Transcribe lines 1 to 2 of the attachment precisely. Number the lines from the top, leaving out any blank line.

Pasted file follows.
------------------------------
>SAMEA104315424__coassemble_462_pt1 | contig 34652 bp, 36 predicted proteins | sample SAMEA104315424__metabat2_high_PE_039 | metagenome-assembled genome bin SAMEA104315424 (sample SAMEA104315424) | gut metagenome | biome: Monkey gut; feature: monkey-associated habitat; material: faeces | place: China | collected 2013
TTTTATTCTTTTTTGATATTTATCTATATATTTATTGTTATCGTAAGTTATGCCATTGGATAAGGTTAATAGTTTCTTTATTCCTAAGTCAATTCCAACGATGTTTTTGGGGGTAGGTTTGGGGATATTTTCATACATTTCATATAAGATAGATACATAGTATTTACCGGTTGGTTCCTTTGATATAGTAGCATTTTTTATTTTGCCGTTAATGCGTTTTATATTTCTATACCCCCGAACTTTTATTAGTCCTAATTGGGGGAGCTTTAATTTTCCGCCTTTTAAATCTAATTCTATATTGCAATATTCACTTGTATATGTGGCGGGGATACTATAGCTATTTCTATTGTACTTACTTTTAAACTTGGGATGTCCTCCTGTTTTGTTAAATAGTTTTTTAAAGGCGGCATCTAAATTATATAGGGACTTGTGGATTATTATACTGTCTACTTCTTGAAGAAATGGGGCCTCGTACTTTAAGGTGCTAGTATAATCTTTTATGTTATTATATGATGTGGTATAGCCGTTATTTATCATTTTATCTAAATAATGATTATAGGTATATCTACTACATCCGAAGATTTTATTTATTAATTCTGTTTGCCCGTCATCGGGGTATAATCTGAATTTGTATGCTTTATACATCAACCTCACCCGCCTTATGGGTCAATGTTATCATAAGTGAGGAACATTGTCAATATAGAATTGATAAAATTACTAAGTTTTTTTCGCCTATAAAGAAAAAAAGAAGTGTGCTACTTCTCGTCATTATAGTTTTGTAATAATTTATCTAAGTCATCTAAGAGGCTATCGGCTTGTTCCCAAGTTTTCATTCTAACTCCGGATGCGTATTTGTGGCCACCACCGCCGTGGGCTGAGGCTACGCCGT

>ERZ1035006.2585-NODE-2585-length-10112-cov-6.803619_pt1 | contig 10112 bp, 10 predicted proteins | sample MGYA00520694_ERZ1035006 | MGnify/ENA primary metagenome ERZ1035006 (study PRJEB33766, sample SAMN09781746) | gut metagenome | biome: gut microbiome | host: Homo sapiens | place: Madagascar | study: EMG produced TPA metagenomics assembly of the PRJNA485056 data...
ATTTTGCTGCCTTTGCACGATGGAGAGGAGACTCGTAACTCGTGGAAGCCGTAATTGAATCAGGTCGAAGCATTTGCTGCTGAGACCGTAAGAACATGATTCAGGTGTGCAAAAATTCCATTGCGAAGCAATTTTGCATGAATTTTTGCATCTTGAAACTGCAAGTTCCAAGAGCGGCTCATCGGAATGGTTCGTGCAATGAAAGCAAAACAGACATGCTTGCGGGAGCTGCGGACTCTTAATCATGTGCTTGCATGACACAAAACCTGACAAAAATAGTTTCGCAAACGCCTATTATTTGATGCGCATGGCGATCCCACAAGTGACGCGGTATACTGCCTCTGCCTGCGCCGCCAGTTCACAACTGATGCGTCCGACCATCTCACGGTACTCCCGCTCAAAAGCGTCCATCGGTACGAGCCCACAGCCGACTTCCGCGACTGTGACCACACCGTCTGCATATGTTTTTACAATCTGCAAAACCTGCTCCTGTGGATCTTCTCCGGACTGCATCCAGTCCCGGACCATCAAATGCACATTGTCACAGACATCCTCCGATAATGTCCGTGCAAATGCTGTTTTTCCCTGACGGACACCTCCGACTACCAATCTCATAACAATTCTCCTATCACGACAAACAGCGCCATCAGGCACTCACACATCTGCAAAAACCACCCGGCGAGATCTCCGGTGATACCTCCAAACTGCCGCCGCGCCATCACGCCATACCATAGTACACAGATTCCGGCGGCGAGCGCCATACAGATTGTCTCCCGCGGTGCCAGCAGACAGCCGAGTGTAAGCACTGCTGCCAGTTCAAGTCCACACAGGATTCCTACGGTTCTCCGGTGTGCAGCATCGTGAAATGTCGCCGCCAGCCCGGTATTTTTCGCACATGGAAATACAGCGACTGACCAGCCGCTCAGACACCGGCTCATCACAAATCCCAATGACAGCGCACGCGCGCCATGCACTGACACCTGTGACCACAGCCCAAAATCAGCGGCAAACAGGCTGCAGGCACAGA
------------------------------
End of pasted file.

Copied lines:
>SAMEA104315424__coassemble_462_pt1 | contig 34652 bp, 36 predicted proteins | sample SAMEA104315424__metabat2_high_PE_039 | metagenome-assembled genome bin SAMEA104315424 (sample SAMEA104315424) | gut metagenome | biome: Monkey gut; feature: monkey-associated habitat; material: faeces | place: China | collected 2013
TTTTATTCTTTTTTGATATTTATCTATATATTTATTGTTATCGTAAGTTATGCCATTGGATAAGGTTAATAGTTTCTTTATTCCTAAGTCAATTCCAACGATGTTTTTGGGGGTAGGTTTGGGGATATTTTCATACATTTCATATAAGATAGATACATAGTATTTACCGGTTGGTTCCTTTGATATAGTAGCATTTTTTATTTTGCCGTTAATGCGTTTTATATTTCTATACCCCCGAACTTTTATTAGTCCTAATTGGGGGAGCTTTAATTTTCCGCCTTTTAAATCTAATTCTATATTGCAATATTCACTTGTATATGTGGCGGGGATACTATAGCTATTTCTATTGTACTTACTTTTAAACTTGGGATGTCCTCCTGTTTTGTTAAATAGTTTTTTAAAGGCGGCATCTAAATTATATAGGGACTTGTGGATTATTATACTGTCTACTTCTTGAAGAAATGGGGCCTCGTACTTTAAGGTGCTAGTATAATCTTTTATGTTATTATATGATGTGGTATAGCCGTTATTTATCATTTTATCTAAATAATGATTATAGGTATATCTACTACATCCGAAGATTTTATTTATTAATTCTGTTTGCCCGTCATCGGGGTATAATCTGAATTTGTATGCTTTATACATCAACCTCACCCGCCTTATGGGTCAATGTTATCATAAGTGAGGAACATTGTCAATATAGAATTGATAAAATTACTAAGTTTTTTTCGCCTATAAAGAAAAAAAGAAGTGTGCTACTTCTCGTCATTATAGTTTTGTAATAATTTATCTAAGTCATCTAAGAGGCTATCGGCTTGTTCCCAAGTTTTCATTCTAACTCCGGATGCGTATTTGTGGCCACCACCGCCGTGGGCTGAGGCTACGCCGT